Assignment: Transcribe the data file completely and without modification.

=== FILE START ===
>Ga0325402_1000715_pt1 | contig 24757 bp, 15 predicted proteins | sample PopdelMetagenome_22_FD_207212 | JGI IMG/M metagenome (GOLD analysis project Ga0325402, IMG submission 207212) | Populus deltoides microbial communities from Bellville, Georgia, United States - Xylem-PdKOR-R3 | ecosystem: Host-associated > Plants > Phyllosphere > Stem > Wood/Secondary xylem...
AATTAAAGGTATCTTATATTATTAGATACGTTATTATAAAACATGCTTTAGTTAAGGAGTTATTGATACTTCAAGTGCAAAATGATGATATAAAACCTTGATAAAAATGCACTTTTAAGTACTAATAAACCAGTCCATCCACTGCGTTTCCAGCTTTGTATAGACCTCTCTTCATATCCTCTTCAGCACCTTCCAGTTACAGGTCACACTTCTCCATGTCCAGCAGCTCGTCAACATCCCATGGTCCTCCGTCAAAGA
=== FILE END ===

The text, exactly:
>Ga0325402_1000715_pt1 | contig 24757 bp, 15 predicted proteins | sample PopdelMetagenome_22_FD_207212 | JGI IMG/M metagenome (GOLD analysis project Ga0325402, IMG submission 207212) | Populus deltoides microbial communities from Bellville, Georgia, United States - Xylem-PdKOR-R3 | ecosystem: Host-associated > Plants > Phyllosphere > Stem > Wood/Secondary xylem...
AATTAAAGGTATCTTATATTATTAGATACGTTATTATAAAACATGCTTTAGTTAAGGAGTTATTGATACTTCAAGTGCAAAATGATGATATAAAACCTTGATAAAAATGCACTTTTAAGTACTAATAAACCAGTCCATCCACTGCGTTTCCAGCTTTGTATAGACCTCTCTTCATATCCTCTTCAGCACCTTCCAGTTACAGGTCACACTTCTCCATGTCCAGCAGCTCGTCAACATCCCATGGTCCTCCGTCAAAGA